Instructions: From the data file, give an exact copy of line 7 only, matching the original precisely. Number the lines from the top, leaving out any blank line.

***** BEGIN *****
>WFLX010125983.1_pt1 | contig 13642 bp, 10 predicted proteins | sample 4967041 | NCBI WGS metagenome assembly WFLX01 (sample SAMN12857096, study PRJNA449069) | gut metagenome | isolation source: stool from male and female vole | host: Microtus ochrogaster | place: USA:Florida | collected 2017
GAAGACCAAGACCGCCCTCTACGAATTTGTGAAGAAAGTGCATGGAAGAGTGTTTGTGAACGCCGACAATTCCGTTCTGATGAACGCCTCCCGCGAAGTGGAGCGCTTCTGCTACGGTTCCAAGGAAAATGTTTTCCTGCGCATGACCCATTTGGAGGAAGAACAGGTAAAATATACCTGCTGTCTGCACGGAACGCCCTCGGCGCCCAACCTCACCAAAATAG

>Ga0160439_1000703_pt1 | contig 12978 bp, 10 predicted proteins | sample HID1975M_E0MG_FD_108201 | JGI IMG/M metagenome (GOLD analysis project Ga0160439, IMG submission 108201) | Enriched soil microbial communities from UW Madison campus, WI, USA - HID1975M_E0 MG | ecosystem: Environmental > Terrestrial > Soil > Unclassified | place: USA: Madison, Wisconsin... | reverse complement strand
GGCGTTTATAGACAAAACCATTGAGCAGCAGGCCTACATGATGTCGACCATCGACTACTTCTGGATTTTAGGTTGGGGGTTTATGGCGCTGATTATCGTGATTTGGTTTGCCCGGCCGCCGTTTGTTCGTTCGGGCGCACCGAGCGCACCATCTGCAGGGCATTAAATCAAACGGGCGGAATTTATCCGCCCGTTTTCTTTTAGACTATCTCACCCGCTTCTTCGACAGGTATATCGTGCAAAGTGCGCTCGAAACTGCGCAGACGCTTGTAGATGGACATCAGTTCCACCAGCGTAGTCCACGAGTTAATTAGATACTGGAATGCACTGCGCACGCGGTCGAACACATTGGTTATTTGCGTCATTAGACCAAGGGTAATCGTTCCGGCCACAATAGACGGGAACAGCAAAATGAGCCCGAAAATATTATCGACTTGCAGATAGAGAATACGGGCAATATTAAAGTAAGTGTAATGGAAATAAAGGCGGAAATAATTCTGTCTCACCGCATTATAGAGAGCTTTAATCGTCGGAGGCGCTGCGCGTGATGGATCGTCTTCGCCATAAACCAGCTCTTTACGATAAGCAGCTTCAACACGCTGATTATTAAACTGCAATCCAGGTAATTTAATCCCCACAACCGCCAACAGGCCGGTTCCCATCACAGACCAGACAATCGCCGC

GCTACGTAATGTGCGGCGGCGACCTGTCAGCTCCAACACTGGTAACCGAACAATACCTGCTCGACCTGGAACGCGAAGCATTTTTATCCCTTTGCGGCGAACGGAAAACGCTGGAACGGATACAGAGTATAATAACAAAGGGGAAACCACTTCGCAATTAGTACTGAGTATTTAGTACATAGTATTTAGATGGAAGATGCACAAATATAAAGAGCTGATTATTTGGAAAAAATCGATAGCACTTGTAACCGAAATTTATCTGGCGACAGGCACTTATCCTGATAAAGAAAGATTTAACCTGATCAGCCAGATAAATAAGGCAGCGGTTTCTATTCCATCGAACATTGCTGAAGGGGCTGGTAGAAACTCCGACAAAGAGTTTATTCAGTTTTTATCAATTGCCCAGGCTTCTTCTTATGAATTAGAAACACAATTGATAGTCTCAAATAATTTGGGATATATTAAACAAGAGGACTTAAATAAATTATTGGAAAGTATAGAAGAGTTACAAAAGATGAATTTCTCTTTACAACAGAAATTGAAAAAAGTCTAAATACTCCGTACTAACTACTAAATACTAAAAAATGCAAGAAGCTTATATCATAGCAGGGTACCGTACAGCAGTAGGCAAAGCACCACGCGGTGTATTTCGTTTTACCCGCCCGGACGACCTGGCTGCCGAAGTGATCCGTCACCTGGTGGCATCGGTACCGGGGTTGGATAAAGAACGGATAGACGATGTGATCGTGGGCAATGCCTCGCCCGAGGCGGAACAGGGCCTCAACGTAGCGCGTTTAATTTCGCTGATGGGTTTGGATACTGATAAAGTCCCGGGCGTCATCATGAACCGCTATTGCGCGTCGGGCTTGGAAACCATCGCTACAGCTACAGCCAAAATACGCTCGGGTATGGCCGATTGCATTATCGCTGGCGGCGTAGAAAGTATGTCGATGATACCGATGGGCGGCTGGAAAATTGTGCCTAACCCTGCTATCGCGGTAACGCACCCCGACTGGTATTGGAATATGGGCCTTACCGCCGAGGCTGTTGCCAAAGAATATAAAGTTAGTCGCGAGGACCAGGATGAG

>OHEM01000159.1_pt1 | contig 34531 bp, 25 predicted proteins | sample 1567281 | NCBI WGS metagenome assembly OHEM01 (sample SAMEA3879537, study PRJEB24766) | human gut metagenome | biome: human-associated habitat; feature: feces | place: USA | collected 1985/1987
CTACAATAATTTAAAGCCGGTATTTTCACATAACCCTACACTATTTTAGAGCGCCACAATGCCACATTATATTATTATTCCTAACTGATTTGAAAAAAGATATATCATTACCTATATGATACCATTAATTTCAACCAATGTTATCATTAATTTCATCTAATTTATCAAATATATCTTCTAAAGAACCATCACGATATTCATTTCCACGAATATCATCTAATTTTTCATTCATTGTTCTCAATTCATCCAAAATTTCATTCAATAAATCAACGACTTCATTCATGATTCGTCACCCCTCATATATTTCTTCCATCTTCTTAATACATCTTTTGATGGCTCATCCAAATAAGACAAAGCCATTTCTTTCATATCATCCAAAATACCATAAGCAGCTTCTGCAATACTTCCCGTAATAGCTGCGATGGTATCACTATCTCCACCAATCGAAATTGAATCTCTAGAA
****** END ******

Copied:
CTACAATAATTTAAAGCCGGTATTTTCACATAACCCTACACTATTTTAGAGCGCCACAATGCCACATTATATTATTATTCCTAACTGATTTGAAAAAAGATATATCATTACCTATATGATACCATTAATTTCAACCAATGTTATCATTAATTTCATCTAATTTATCAAATATATCTTCTAAAGAACCATCACGATATTCATTTCCACGAATATCATCTAATTTTTCATTCATTGTTCTCAATTCATCCAAAATTTCATTCAATAAATCAACGACTTCATTCATGATTCGTCACCCCTCATATATTTCTTCCATCTTCTTAATACATCTTTTGATGGCTCATCCAAATAAGACAAAGCCATTTCTTTCATATCATCCAAAATACCATAAGCAGCTTCTGCAATACTTCCCGTAATAGCTGCGATGGTATCACTATCTCCACCAATCGAAATTGAATCTCTAGAA